You generally got it right, Maltemi rarely blows more than sustained 35 knots. Less of sustained wind speed is most common. The problems with Meltemi are as follow:
  1. Generally in Cyclades the waves are short and quite steep, making for unpleasant ride and - additionallly - low VMG against the wind, as waves stop the boat, throw it fom the groove and cause slamming.
  2. As islands are close to each other there are unpredictable wave patterns, with crossing waves and occasionally higher, very steep, breaking waves.
  3. Because the islands are close and - mostly - really high, there are acceleration zones. They are located where the wind is funneling from between the islands, where the wind funneling from the montaing gorges join the wind blowing alongside island shore, where the long and high island is angled at about 45 degrees to the prevailing wind, and at the end of the island the wind accelerated along the shore meets main mass of wind funneling between islands and under the lee of high islands, where the wind blowing along both shores join the wind coming from uphills. The last situation is often most dangerous, as the wind is slightly angled, blowing from high towards the sea surface. In such acceleration zones the wind can reach 40 - 50 + and 60 - 70 is not unknown (for example in strait north of Mykonos Island where almost every year dismastings happen).
  4. Nature of Meltemi (wind slowing and accelerating in relatively short periods of about 6 - 12 hours) cause the periods, when the wave is substantially higher and steeper, as normally should be at present wind force, causing extremely unpleasant ride (not enough power for the sea state) - at least for monos.
Generally speaking - for boats under 40 - 45 ft Meltemi really can be dangerous. For bigger boats it is in most cases only a nuisance, as long You have a constant look at the wind direction, weather map taken from reliable forecast service and chart, predicting forward the acceleration zones and wave patterns. With chart and weather map before You it is not difficult, really.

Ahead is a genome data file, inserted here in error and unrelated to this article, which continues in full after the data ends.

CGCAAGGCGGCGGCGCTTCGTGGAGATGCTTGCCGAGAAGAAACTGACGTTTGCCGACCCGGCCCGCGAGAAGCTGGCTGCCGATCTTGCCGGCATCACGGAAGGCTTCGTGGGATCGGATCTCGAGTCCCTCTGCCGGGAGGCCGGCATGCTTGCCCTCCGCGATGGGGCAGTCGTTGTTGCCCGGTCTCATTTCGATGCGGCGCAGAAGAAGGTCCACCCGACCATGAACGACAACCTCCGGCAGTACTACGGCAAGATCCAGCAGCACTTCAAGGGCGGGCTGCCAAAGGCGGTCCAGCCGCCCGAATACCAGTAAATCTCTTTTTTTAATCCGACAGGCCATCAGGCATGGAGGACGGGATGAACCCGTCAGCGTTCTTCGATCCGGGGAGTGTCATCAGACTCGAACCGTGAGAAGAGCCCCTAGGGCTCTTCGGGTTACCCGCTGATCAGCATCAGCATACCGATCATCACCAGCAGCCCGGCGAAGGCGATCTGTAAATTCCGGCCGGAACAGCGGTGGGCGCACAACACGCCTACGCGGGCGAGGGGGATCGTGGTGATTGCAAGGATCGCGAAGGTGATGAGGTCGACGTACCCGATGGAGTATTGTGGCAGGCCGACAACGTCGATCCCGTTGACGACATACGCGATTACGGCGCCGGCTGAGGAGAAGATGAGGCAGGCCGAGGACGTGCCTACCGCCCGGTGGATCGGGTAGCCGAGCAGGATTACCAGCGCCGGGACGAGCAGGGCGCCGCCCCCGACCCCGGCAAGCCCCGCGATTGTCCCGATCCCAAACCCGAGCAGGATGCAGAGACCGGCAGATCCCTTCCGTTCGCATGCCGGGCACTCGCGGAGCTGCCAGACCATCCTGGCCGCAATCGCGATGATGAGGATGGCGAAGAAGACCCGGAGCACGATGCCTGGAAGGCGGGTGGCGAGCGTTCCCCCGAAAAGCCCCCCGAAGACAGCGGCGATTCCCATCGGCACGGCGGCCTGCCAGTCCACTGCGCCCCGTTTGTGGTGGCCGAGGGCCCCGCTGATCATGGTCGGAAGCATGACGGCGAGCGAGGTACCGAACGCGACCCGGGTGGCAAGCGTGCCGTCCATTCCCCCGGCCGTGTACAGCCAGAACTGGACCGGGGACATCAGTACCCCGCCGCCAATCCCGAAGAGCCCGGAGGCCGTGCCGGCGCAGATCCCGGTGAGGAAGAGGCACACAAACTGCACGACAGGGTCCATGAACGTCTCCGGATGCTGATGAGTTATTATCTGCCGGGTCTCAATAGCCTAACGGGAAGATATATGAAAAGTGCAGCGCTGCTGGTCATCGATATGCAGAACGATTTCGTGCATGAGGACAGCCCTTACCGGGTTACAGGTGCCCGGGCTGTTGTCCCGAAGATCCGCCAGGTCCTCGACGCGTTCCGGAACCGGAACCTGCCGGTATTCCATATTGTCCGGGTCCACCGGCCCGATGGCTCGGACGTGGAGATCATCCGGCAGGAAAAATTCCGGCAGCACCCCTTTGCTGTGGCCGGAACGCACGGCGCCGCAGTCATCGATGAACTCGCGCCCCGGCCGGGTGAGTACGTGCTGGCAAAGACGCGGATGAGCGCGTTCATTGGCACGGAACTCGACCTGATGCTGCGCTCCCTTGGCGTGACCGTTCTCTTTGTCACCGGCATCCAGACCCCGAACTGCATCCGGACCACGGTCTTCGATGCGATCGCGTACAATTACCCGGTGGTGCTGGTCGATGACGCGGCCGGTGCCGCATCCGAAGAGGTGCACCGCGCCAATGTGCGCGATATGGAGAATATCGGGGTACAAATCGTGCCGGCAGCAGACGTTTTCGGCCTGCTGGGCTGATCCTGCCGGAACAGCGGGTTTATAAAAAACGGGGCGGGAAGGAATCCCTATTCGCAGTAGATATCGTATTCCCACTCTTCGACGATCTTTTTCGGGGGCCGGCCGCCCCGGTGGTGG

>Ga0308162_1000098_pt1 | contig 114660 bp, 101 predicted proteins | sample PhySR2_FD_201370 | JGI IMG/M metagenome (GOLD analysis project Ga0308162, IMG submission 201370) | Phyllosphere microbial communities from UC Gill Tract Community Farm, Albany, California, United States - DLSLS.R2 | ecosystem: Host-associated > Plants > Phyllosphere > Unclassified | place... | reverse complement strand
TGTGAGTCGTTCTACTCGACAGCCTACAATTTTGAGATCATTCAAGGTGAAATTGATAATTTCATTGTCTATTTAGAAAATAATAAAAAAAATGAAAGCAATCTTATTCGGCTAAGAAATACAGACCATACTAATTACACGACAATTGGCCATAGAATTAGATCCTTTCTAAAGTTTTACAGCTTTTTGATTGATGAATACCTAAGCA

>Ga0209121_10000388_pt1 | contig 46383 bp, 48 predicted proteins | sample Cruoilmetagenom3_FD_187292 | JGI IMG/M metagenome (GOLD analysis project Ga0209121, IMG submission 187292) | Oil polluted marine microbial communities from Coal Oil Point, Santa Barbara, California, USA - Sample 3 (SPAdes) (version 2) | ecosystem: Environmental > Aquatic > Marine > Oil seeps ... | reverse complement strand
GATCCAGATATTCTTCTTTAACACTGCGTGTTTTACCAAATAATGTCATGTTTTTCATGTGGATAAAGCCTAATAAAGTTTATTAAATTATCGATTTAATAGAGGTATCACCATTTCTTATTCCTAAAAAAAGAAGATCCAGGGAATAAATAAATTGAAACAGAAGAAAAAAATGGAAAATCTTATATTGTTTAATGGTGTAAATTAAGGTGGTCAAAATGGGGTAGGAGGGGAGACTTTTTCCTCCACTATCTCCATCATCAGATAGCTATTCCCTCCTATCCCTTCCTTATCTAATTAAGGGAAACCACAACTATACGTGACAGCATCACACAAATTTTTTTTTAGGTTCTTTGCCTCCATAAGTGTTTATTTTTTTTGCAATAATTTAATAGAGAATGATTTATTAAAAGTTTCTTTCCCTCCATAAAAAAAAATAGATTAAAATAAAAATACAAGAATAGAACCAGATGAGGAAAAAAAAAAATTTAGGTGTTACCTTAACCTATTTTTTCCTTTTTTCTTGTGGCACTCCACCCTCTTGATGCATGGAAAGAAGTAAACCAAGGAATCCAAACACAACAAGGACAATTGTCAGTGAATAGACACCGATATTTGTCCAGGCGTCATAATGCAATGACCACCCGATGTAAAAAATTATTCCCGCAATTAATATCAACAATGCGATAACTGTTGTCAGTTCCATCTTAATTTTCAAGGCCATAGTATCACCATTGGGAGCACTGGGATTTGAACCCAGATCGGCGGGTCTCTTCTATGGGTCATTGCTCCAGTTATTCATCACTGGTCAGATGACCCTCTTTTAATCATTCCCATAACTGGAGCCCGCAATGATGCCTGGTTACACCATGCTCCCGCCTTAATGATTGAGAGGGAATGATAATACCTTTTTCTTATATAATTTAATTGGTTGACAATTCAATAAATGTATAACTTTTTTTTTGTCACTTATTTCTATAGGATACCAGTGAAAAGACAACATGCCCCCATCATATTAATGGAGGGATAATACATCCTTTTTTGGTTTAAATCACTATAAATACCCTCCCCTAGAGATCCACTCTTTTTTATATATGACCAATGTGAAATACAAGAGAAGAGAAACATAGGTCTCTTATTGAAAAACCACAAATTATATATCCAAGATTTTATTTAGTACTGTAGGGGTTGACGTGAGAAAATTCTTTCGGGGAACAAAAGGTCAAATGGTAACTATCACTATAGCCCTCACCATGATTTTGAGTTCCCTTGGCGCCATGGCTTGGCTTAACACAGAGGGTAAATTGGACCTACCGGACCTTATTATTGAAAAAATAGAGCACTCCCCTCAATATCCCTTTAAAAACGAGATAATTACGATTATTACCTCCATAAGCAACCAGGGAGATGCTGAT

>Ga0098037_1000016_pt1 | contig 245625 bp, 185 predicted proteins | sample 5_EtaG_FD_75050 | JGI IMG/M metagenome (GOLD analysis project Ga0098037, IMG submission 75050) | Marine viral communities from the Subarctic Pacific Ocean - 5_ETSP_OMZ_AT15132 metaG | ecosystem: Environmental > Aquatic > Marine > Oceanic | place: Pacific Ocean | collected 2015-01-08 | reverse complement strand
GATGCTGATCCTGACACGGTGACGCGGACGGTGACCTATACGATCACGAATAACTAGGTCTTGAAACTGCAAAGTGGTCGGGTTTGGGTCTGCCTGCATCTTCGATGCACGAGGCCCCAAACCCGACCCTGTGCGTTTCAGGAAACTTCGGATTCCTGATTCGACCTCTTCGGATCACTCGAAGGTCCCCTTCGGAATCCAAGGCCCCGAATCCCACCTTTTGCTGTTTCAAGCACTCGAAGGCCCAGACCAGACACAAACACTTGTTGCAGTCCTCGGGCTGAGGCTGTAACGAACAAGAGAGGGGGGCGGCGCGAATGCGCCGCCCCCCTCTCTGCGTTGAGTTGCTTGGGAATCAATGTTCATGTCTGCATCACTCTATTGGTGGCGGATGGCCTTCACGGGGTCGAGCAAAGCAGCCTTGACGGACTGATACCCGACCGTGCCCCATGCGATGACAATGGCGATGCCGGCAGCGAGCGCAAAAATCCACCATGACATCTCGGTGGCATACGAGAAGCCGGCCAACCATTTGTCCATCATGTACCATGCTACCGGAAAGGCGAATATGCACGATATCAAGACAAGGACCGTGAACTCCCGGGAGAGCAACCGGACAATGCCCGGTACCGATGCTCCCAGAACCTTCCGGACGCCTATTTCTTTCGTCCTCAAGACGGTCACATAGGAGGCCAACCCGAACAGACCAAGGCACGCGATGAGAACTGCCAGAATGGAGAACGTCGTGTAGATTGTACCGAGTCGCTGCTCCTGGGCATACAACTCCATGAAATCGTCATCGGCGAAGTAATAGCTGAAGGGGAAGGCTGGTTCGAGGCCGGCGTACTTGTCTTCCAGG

As my Admiral is somewhat prone to seasickness, I'm practising something I call "antiwave navigation" and it can be done.
It is necessary to remember that weather pattern for Greece is changing. No more sustained Meltemi season. The periods of calm are longer now, but the blows itself happen more prolonged, lasting for four - six days, without much relief during night. And sometimes it can bo worse - few years ago for two weeks I had only two forecasts "six, locally seven" or "seven, locally eight". Somehow I was always "locally" placed. Add to this acceleration zones and You have a picture. But it was only once for my some twenty years of sailing in Greece
I think you are right I have been in the position along the North side of the Island of Nikouria, Amorgos going to Naxos with a NNW wind and West waves and at 5-6 knots was stationery the waves weren't very comfortable so we about turned and went back to Ormus Aegiali. The weather can change dramaticaly not only in the Cyclades but all over Greece. It can be like a mill pond early am but with the wind gradually increasing during the day over a 30 mile stretch the waves can become very demanding. I also had this between Kefalonia and Ithica but managed to get into Limani Sami on the east coast of Kefalonia.Try arriving at your destination and mooring up by 2pm and you miss the worse if you are lucky. Whatever you do don't use an autopilot in rough seas. It's tiring without it but far safer,
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Old 02-04-2012, 08:47   #18
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Re: Cyclades, Greece Itinerary - Comments and / or Local Knowledge

Hi there,
did you hear anything about a cruise in Eptanisa or Ionian Sea?

Thanx in Advance

Regards
Grigoris
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Old 03-04-2012, 01:17   #19